Is Barefoot Training For You?

Men's Health |

The Tester

30-year-old multi-sport office dweller with dodgy knees

The Goal

Upgrade balance, speed and leg strength. Training barefoot does that by activating all the muscles in your feet, which have atrophied since your mom swaddled them in your first pair of kicks, says certified strength and conditioning coach Martin Rooney.

The (Injury-free) prescription

(1) Remove all barriers. The less material between your foot and the ground, the better, Rooney says. If flashing your feet isn’t an option, get a barefoot-style shoe like the Vibram FiveFingers Komodosport (R1 599, or the New Balance Minimus Zero (R1 100,

(2) Ease out of your shoes gradually. “You’ve been wearing shoes for decades, so two or three workouts aren’t going to undo that,” Rooney says. Start by walking or pacing barefoot at home 30 minutes a day for four weeks.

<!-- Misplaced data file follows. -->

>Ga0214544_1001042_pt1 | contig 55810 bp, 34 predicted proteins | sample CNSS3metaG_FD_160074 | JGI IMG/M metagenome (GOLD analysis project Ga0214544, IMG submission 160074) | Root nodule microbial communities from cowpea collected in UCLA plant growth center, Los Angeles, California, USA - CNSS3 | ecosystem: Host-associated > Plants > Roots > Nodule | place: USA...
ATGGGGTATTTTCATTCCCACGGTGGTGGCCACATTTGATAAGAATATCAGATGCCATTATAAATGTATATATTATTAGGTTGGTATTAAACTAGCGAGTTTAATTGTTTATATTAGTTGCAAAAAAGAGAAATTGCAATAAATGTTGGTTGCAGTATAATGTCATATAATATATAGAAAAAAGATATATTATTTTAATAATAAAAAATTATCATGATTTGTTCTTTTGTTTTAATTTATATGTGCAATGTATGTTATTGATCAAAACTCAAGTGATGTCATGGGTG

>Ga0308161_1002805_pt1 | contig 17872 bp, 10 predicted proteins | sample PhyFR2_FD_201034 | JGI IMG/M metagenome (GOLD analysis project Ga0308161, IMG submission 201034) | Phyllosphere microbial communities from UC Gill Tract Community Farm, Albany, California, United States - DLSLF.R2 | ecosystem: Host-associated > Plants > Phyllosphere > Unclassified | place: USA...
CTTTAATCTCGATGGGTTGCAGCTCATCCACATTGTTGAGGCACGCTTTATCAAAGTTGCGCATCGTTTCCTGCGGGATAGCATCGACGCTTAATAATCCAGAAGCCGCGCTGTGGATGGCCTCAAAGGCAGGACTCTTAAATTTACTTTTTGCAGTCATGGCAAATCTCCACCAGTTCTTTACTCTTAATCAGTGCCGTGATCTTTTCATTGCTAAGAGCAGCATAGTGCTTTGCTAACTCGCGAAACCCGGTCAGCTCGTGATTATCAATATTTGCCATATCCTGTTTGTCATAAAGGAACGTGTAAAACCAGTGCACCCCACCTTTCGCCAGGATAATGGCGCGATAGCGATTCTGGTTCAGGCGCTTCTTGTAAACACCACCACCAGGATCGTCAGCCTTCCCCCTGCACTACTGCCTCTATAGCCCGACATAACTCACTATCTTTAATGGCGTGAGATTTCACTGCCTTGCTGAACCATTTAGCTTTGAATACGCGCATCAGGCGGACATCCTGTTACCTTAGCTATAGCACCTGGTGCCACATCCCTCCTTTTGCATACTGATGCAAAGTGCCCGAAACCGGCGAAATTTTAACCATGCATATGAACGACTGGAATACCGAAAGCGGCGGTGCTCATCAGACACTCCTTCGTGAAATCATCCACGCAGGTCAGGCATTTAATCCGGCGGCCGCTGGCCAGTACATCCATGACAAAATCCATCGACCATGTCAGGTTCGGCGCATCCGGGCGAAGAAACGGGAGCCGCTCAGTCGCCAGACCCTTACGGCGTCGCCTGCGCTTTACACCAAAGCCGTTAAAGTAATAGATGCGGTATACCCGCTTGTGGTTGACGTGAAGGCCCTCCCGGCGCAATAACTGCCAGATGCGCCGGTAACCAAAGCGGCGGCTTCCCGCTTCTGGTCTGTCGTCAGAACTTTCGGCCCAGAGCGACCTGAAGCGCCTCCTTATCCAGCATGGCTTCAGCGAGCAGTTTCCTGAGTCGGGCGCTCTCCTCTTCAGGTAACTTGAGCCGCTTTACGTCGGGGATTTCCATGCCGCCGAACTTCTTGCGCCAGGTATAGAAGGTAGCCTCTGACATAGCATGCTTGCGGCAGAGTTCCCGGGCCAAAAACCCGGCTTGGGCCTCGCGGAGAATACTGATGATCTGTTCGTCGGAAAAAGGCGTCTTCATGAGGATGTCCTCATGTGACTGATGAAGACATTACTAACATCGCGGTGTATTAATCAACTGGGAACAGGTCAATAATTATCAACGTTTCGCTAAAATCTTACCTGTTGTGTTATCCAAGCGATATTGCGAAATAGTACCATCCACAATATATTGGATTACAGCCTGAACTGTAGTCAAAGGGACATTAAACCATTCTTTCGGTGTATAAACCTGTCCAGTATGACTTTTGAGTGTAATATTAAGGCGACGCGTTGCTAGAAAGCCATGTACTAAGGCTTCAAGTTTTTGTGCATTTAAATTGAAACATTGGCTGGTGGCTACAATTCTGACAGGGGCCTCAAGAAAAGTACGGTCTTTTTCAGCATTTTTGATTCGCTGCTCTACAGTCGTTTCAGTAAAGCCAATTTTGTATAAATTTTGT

(3) Keep it simple. Once your feet are broken in, add three sets of 10 jumping jacks to your normal workout routine. Skipping is also a good foot strengthener. Try eight to 10 sets of 30m.

(4) Add some weight. After eight weeks, start mixing in exercises like lunges, squats, and 40m sprints. If you feel any pain or discomfort, go back to barefoot calisthenics for another week or two.

The Verdict

“Rooney’s rules worked: the stabilisers in my legs and feet have become stronger and I have less injury niggles. Doing gym training without shoes is tricky though, as doing certain exercises without any shoes on is like taking a cheese grater to your feet (I did handstand push-ups against a face brick wall, and the brick wall won).”

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